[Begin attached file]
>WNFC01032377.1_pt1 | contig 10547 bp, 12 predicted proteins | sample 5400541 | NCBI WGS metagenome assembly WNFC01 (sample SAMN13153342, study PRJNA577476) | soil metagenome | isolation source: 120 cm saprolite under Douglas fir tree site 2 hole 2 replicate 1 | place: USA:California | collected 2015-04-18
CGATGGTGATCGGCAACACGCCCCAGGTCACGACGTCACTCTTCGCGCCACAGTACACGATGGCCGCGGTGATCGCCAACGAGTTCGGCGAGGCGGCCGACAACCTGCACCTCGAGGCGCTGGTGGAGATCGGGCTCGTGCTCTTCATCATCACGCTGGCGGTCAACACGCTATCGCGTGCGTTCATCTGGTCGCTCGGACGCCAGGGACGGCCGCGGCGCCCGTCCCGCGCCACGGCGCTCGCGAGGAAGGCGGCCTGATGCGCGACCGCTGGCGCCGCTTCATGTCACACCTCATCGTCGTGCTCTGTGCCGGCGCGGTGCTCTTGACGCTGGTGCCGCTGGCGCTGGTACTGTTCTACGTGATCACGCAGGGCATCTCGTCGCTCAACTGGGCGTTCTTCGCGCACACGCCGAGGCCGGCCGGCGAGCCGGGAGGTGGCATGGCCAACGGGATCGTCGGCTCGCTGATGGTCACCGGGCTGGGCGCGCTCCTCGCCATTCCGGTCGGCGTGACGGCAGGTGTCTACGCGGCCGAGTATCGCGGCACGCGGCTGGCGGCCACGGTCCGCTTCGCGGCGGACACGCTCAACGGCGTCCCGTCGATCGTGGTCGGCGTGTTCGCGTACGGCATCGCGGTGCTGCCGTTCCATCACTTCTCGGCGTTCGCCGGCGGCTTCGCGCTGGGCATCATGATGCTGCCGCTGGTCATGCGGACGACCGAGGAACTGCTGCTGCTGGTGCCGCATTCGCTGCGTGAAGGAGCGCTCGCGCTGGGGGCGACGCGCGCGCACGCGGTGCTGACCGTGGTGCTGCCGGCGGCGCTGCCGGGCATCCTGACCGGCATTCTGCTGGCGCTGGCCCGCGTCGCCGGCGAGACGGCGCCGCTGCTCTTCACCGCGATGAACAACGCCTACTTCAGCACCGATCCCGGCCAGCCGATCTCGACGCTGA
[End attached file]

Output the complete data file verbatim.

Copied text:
>WNFC01032377.1_pt1 | contig 10547 bp, 12 predicted proteins | sample 5400541 | NCBI WGS metagenome assembly WNFC01 (sample SAMN13153342, study PRJNA577476) | soil metagenome | isolation source: 120 cm saprolite under Douglas fir tree site 2 hole 2 replicate 1 | place: USA:California | collected 2015-04-18
CGATGGTGATCGGCAACACGCCCCAGGTCACGACGTCACTCTTCGCGCCACAGTACACGATGGCCGCGGTGATCGCCAACGAGTTCGGCGAGGCGGCCGACAACCTGCACCTCGAGGCGCTGGTGGAGATCGGGCTCGTGCTCTTCATCATCACGCTGGCGGTCAACACGCTATCGCGTGCGTTCATCTGGTCGCTCGGACGCCAGGGACGGCCGCGGCGCCCGTCCCGCGCCACGGCGCTCGCGAGGAAGGCGGCCTGATGCGCGACCGCTGGCGCCGCTTCATGTCACACCTCATCGTCGTGCTCTGTGCCGGCGCGGTGCTCTTGACGCTGGTGCCGCTGGCGCTGGTACTGTTCTACGTGATCACGCAGGGCATCTCGTCGCTCAACTGGGCGTTCTTCGCGCACACGCCGAGGCCGGCCGGCGAGCCGGGAGGTGGCATGGCCAACGGGATCGTCGGCTCGCTGATGGTCACCGGGCTGGGCGCGCTCCTCGCCATTCCGGTCGGCGTGACGGCAGGTGTCTACGCGGCCGAGTATCGCGGCACGCGGCTGGCGGCCACGGTCCGCTTCGCGGCGGACACGCTCAACGGCGTCCCGTCGATCGTGGTCGGCGTGTTCGCGTACGGCATCGCGGTGCTGCCGTTCCATCACTTCTCGGCGTTCGCCGGCGGCTTCGCGCTGGGCATCATGATGCTGCCGCTGGTCATGCGGACGACCGAGGAACTGCTGCTGCTGGTGCCGCATTCGCTGCGTGAAGGAGCGCTCGCGCTGGGGGCGACGCGCGCGCACGCGGTGCTGACCGTGGTGCTGCCGGCGGCGCTGCCGGGCATCCTGACCGGCATTCTGCTGGCGCTGGCCCGCGTCGCCGGCGAGACGGCGCCGCTGCTCTTCACCGCGATGAACAACGCCTACTTCAGCACCGATCCCGGCCAGCCGATCTCGACGCTGA